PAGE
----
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Google Doodle celebrates Veterans Day 2022 with a 3D Sculpture of the American Flag

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Google Doodle celebrates Veterans Day 2022 with a 3D Sculpture of the American Flag

Google Doodle celebrates Veterans Day 2022 with a 3D Sculpture of the American Flag on November 11, 2022. Friday is Veterans Day in the US, a day reserved for Americans to pause to honor and give thanks to the people who have served in the US military defending our country.

Google Doodle on Veterans Day 2022

Google traditionally turns the focus of its Google Doodle every Nov. 11 to honor the contributions of those brave men and women, and the current year’s Google Doodle draws on recognizable themes, with Google lettering portrayed in military disguise intertwined in a 3D paper sculpture of the American flag.

Today’s Google Doodle, made by Diné (Navajo Nation member) and Marine Corps veteran Monty Little, celebrates US Veterans Day. Anchored by a 3D paper sculpture of the American flag, the art highlights Google letters in military disguise woven all through, representing how essential our veterans are to the fabric of our country.

30 Amazing Facts about Veterans Day

Initially known as Armistice Day, which denoted the finish of hostilities in World War I, Veterans Day is observed each Nov. 11. The name of the holiday was officially changed to Veterans Day in 1954, however many actually observe a moment of silence on Nov. 11 at the 11th hour – – the 11th hour of the 11th day of the 11th month, when the cessation of hostilities officially finished in World War I.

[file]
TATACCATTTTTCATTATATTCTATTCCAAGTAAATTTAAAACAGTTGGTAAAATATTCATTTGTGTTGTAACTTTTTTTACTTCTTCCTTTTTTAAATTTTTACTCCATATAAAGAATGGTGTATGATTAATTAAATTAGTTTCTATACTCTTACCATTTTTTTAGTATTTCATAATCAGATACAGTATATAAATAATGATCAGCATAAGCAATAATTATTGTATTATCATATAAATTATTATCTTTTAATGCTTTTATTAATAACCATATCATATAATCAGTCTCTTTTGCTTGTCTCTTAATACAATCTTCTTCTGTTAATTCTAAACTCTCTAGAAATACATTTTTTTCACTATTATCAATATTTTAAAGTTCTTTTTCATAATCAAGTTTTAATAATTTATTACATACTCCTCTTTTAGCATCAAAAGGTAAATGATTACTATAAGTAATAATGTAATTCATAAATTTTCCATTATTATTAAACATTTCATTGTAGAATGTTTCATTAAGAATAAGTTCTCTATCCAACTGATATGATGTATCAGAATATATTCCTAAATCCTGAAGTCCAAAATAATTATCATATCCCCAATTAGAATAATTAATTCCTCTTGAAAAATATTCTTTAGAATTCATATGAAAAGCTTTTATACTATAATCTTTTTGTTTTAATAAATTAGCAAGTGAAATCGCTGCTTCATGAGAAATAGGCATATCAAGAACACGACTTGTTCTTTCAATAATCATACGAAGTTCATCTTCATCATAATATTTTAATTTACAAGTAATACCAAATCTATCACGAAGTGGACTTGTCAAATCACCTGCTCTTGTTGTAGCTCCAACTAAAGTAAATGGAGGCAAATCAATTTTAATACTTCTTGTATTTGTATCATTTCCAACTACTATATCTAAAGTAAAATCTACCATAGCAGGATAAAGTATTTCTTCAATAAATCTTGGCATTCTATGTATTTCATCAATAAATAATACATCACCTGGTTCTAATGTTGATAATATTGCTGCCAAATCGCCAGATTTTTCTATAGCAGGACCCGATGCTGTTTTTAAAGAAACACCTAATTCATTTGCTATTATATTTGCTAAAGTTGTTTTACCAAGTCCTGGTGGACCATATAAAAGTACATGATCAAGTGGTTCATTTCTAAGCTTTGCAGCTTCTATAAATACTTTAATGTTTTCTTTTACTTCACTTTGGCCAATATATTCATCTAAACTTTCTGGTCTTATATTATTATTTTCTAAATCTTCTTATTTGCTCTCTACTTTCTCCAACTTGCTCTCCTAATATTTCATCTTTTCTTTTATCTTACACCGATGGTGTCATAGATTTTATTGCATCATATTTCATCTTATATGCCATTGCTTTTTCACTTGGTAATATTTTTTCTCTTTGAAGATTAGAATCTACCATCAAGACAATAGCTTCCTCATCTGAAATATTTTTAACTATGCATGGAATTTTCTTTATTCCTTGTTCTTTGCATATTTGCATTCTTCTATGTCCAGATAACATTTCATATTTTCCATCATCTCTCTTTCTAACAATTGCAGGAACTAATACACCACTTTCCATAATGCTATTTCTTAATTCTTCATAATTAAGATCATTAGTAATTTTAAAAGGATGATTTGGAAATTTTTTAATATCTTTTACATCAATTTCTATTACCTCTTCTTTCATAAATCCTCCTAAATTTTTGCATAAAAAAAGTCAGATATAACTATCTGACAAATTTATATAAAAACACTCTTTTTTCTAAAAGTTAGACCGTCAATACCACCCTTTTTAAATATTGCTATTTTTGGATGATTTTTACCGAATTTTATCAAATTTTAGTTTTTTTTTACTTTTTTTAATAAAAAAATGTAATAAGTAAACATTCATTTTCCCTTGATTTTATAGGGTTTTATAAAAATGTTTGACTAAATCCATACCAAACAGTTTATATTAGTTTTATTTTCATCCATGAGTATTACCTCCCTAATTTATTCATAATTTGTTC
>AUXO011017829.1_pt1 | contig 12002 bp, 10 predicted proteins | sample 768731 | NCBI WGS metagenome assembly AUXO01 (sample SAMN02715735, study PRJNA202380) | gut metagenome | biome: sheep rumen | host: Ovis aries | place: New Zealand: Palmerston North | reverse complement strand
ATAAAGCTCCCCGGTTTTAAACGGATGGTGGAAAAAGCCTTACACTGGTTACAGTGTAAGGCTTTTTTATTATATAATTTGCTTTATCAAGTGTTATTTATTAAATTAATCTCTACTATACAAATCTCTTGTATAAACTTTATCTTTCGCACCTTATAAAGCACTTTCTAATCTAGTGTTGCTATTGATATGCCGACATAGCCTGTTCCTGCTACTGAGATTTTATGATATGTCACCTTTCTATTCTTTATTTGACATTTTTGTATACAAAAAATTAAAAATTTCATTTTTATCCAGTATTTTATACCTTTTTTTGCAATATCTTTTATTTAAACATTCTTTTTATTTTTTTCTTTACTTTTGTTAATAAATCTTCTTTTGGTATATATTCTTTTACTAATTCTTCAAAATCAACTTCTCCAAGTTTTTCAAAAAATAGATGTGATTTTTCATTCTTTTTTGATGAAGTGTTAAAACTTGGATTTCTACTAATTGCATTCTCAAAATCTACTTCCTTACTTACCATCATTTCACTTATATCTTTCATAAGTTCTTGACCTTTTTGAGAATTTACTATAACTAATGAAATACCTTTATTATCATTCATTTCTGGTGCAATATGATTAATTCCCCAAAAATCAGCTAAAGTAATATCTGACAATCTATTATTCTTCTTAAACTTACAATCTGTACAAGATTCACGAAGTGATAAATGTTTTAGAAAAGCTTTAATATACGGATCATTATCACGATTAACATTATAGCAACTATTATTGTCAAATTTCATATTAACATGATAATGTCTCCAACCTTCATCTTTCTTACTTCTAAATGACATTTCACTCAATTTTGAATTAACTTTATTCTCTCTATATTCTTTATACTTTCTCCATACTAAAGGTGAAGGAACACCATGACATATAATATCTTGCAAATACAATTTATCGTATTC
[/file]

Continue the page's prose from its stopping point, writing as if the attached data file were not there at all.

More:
In 1919, the US government established this day to praise the people who served in World War I and called it Armistice Day. After World War II, soldiers supported for Armistice Day to praise all veterans. President Dwight D. Eisenhower officially changed the name of the holiday in 1954.

Like past tributes Google has dedicated to Veterans Day, the vivid pictures in the current year’s Google Doodle were made by a guest artist who served in the US military. Friday’s Doodle was made by Monty Little, a member of the Navajo Nation and Marine Corps veteran from Tuba City, Arizona. Little said he was lowered when he was approached to team up on the Doodle.

Today, communities across the country hold luncheons, military demonstrations, and educational events to honor the efforts and sacrifices of all past and present members of the US military.

Many individuals observe a moment of silence at 11 a.m., which denotes the 11th hour of the 11th day of the 11th month — precisely when World War I finished. Numerous veterans and their friends and family spend the day visiting monuments in Washington D.C. or attending official ceremonies at the Veteran Association’s National Cemetery.

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